(Distributed July 2000)
Tuesday, August 8, 2000
July 24 - August 24, 2000
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Dear Community Member,
The U.S. Department of Energy and Brookhaven National Laboratory are continuing to clean up groundwater contamination from past Lab activities. As part of this effort, we want your comments on a proposal to clean up groundwater in the western Manorville area near Weeks Avenue and North Street.
In late 1996, the Department released a "focused feasibility study" and "proposed plan" for this project. The proposed plan recommended public water hookups and natural attenuation to address this localized area of chemically contaminated groundwater. After collecting and evaluating several years of additional groundwater monitoring data and considering comments from the community and regulators, the Department now proposes the installation of a groundwater treatment unit to clean up this area of chemical contamination.
The Department is holding a 30-day public comment period beginning on July 24. An information session will be held at 7:00 p.m. on Tuesday, August 8, 2000 in the Manorville Fire House to offer you an opportunity to learn more about this proposal and to provide your comments. We invite you to attend this meeting. Also, we encourage you to read this summary sheet. It discusses the background of this cleanup project and the reasons for the new proposal. Written comments on this proposal should be sent to the address at right.
Thank you for your continued interest in the Laboratory's environmental cleanup program and protecting our groundwater resources.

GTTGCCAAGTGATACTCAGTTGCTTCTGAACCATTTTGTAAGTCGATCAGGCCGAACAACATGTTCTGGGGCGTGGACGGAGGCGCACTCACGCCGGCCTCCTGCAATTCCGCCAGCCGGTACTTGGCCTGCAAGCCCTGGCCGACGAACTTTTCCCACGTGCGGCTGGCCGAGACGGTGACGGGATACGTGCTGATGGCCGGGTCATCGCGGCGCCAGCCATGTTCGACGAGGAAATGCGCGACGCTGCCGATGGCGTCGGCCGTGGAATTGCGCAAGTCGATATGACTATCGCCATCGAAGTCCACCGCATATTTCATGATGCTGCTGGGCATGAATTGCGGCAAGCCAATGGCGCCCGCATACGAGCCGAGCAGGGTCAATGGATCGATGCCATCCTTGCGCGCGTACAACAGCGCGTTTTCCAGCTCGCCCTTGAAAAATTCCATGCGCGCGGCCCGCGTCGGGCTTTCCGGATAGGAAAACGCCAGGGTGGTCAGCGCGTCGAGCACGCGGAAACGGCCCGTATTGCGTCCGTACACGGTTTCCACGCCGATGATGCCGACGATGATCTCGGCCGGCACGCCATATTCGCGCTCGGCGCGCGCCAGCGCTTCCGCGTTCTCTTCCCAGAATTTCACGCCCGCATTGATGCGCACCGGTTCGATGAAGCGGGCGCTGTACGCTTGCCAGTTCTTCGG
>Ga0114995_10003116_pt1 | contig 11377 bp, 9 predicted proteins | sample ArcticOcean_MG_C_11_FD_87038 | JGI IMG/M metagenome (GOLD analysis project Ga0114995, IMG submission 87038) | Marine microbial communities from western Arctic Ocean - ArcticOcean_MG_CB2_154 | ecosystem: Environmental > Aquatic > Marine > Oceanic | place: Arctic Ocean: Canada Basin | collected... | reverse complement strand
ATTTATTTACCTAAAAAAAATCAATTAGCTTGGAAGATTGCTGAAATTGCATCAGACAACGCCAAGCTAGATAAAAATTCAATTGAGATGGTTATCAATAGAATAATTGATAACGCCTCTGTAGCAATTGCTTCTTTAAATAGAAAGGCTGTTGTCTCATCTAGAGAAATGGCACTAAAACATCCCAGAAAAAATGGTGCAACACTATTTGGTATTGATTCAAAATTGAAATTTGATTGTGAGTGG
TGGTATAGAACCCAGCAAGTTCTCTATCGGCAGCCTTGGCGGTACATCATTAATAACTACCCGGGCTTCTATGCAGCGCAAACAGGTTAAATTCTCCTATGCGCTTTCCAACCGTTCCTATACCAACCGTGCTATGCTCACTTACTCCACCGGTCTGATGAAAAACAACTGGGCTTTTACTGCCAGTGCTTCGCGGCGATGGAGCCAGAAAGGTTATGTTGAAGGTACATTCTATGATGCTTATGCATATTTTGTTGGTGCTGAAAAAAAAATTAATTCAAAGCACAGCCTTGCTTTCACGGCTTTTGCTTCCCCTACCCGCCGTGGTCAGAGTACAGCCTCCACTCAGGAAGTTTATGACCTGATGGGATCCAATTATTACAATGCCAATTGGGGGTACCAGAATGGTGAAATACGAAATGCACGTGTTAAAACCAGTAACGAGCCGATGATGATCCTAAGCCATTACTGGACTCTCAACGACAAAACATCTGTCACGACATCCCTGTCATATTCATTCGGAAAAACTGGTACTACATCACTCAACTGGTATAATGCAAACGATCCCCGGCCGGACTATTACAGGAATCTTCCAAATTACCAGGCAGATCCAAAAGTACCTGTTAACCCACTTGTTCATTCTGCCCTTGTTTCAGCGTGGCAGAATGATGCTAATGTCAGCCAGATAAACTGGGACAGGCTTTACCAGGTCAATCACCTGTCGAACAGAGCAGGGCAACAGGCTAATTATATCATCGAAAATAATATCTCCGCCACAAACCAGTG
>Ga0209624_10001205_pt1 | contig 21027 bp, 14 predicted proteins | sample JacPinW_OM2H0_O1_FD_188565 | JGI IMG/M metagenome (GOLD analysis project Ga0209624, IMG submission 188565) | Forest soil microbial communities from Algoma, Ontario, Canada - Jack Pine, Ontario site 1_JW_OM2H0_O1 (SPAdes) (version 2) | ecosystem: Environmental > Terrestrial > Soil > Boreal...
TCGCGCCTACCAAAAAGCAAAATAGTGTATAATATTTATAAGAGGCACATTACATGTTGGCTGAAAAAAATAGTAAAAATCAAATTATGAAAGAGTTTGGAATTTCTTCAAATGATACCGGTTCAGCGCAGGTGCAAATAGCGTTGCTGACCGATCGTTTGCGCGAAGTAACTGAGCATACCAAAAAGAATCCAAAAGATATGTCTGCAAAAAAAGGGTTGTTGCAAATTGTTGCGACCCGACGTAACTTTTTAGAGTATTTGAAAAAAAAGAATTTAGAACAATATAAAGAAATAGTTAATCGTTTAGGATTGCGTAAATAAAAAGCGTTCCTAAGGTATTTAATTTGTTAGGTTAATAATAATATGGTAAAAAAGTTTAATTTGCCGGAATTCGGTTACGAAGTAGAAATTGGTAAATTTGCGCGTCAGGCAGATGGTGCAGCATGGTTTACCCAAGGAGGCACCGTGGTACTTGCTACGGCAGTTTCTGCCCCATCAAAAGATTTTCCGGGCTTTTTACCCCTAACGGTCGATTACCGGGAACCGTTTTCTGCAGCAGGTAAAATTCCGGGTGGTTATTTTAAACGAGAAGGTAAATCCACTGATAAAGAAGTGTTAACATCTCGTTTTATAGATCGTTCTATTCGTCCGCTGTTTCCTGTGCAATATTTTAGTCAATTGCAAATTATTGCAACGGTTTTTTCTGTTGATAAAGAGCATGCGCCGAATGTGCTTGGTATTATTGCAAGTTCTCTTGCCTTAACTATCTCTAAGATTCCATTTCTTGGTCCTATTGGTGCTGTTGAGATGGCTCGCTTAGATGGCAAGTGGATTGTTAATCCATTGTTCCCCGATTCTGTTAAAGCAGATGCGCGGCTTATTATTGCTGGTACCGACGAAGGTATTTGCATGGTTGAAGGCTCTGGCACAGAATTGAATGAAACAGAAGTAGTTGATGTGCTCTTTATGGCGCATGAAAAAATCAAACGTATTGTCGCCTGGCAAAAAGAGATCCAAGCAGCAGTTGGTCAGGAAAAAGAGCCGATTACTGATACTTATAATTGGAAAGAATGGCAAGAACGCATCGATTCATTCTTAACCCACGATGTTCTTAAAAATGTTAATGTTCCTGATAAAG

John J. Meersman, Manager
Environmental Restoration Division
Brookhaven National Laboratory
The U.S. Department of Energy proposes to clean up groundwater in the North Street vicinity of Manorville to remove the chemical ethylene dibromide (EDB). This remedy is one of four alternatives examined in 1996 in the Operable Unit VI Focused Feasibility Study. It is now being recommended after collecting and reviewing several years of additional groundwater monitoring data. The Department is seeking public comments on this proposal.
|Groundwater located in an undeveloped area of Manorville contains the chemical ethylene dibromide (EDB) at depths of 90-130 feet below ground. November 1999 EDB monitoring well measurements are shown in parts per billion (ppb).|
What is EDB?
Ethylene dibromide (EDB) was once commonly used as a pesticide and gasoline additive. Laboratory interviews with employees show that EDB was applied to soils on Lab property (Biology Fields on the map above) in the early 1970s to sterilize them prior to experiments. This chemical then leached into groundwater and traveled south with it. The EDB source no longer exists.
In 1992, the Laboratory and Suffolk County found EDB in a localized area of groundwater just southeast of the Laboratory's boundary in an undeveloped area of Manorville. This area of contamination, which the Laboratory has routinely monitored, is located about 1,000 feet west of Weeks Avenue (see map above) at depths of 90-130 feet below ground. In 1998, the Laboratory measured EDB levels of 6.0 parts per billion (ppb). The latest measurements from 1999 are shown above. The federal and state drinking water standard is 0.05 ppb.
What actions have already been taken?
In late 1996, the U.S. Department of Energy and the Laboratory proposed a remedy including public water hookups for residents and businesses in the Weeks Avenue/North Street area. This remedy also called for continuing to monitor EDB levels while allowing them to decrease through natural attenuation (dilution, dispersion and chemical breakdown). Monitoring data would be used to determine if further cleanup action was necessary. Several information sessions and a public meeting were held in the fall of 1996 to gather public comments.